Spectator on facebook

Spectator on facebook

Letter to the Editor: Hainburg should respect Slovaks, not threaten

Dear Sir,

Recently as I was passing through your town, I stopped briefly for some refreshments at one of your cafes. Imagine my surprise to find a paper with some Slovak writing and a statement in German, which I later discovered was a parking fine. I read neither Slovak nor German.

The area in which I parked (in front of the church) did not display a visible international symbol designating it as a No Parking Area.

The car I drive has Bratislava license plates. I noticed that the girl who was distributing the parking tickets did not place any on Austrian cars.

Austrian people come to Slovakia very frequently to take advantage of lower prices in restaurants, pubs, shops and hair-dressers, to name but a few. I have never noticed Slovak officials fining Austrian cars, even when they were illegally parked! Slovaks consider Austrian citizens and Austria as good neighbors, and treat them accordingly, with politeness and respect. My question is, why are Slovaks not accorded the same courtesies? Do you consider them third class citizens?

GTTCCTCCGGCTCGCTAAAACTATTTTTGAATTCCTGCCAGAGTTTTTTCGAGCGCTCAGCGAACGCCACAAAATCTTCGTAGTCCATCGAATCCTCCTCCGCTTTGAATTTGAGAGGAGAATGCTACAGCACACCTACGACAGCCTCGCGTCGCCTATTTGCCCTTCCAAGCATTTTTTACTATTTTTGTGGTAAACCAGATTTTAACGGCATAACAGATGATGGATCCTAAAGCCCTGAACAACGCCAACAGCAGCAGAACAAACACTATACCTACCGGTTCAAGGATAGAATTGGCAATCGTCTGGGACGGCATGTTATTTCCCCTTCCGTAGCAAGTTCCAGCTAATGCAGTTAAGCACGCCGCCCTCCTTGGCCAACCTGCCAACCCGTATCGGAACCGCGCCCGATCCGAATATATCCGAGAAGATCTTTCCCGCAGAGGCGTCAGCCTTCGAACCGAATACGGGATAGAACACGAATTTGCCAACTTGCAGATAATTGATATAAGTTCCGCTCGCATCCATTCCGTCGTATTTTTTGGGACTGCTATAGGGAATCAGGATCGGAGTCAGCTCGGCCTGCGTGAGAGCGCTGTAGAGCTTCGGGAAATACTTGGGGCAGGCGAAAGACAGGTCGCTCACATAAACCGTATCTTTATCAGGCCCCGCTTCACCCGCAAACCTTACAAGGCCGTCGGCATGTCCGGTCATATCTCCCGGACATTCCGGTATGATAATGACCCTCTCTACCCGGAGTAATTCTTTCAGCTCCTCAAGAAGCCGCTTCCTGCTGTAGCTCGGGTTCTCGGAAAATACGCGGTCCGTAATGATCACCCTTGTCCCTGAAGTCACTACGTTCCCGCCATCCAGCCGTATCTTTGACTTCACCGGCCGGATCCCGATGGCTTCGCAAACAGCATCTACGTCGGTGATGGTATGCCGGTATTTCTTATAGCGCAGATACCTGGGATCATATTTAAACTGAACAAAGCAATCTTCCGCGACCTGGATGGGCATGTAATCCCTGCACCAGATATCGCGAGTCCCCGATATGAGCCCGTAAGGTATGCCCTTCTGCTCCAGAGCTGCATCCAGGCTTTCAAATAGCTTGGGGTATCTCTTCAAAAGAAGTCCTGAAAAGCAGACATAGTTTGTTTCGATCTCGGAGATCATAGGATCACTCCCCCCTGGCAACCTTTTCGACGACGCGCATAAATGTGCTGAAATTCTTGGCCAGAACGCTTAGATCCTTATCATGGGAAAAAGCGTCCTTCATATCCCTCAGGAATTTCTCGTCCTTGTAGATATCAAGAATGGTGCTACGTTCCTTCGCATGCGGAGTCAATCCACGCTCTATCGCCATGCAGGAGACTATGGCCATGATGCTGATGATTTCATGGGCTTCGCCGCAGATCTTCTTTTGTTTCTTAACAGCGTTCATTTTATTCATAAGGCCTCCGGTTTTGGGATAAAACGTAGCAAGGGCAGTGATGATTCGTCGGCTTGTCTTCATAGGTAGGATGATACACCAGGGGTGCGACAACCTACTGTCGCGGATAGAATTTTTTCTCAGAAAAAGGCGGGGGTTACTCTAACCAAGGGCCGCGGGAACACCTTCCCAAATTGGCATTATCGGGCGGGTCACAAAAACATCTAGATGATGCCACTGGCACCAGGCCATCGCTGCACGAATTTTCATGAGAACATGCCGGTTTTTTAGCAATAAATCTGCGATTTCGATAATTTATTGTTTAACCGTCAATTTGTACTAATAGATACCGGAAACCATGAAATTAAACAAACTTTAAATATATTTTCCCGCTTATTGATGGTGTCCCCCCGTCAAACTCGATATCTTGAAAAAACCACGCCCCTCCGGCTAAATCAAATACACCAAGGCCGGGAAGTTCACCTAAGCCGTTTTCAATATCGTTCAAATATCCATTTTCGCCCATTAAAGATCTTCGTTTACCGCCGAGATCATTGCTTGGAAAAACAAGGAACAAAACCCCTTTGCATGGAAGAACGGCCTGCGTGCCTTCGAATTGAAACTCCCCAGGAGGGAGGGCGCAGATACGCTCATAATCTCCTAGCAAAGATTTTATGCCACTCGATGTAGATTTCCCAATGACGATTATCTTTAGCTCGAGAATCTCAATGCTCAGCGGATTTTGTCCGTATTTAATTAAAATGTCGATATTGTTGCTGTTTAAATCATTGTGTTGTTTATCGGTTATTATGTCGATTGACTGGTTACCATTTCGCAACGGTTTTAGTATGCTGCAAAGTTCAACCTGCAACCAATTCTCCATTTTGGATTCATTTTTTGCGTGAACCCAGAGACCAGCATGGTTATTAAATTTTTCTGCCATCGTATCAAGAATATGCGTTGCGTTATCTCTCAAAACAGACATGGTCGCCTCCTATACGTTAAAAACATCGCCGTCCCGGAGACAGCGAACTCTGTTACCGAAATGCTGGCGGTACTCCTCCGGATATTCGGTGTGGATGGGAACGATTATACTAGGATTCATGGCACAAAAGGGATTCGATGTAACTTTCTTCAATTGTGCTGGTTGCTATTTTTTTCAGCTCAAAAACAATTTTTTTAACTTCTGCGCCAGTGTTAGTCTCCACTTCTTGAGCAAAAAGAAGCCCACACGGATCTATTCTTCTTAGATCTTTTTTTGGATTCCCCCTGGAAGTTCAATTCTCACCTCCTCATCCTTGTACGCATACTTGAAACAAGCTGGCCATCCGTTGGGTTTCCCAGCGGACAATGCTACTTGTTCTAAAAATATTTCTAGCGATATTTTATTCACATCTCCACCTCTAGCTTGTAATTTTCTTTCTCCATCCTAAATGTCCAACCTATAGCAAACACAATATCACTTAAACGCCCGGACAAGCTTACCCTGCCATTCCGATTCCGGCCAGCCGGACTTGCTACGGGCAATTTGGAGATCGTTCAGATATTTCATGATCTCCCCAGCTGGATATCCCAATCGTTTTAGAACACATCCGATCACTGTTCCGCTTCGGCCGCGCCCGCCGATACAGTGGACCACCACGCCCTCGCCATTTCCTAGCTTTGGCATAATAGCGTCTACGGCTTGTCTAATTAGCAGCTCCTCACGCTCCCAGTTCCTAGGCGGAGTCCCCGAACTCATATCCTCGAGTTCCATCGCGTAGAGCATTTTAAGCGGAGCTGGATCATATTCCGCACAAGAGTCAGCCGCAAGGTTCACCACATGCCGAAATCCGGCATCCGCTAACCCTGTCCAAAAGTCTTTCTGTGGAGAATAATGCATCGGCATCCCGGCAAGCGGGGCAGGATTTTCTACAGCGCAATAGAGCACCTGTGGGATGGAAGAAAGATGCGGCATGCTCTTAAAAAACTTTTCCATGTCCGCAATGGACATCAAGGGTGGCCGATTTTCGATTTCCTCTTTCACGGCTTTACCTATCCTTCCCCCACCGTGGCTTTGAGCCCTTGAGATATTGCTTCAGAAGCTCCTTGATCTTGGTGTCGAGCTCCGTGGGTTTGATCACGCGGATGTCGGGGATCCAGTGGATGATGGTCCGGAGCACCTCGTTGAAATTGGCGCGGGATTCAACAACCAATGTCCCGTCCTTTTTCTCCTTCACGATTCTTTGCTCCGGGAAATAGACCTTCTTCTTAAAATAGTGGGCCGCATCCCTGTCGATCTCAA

I look upon your parking policy as discriminatory against your Slovak neighbors. And the Slovak note, after I had it translated, is nothing less than threatening. This does not bode well for friendly relations between two countries adjacent to each other.

Vienna, being an international city, and Austria, owe the world international considerations, namely, signs in important services must be posted in the three international languages - German, English, and French. Because you have not done that, you have made me feel like a criminal - I broke your law. You have also made me feel that the Austrian people are not as generous as I had always believed them to be until now.

Respectfully yours, Anne Matheson

[This letter was originally sent to the mayor of Hainburg, Austria.]

Top stories

She faced Russian tanks in 1968. Today, she protests again Photo

There are no tanks pointing at us today, says Mária Homolková, who joined protests in SNP Square once again in March 2018 to secure a better life for her grandchildren.

August 21st, 1968: The Warsaw Pact troops, led by the Soviet army, invaded Czechoslovakia .

Kiska appoints Pellegrini cabinet

The president approved the new government, despite some reservations. The new PM promises to investigate the murder of the journalist and his fiancée.

Peter Pellegrini's government

Organisers cancelled the Bratislava protest

But they are ready to monitor the steps of the new government closely and return to streets when necessary.

Andrej Kiska met with the representatives of the For a Decent Slovakia initiative.

What Easter events will be held in Bratislava?

There will be Easter concerts, markets as well as workshops and birdwatching

Easter traditions in Slovakia.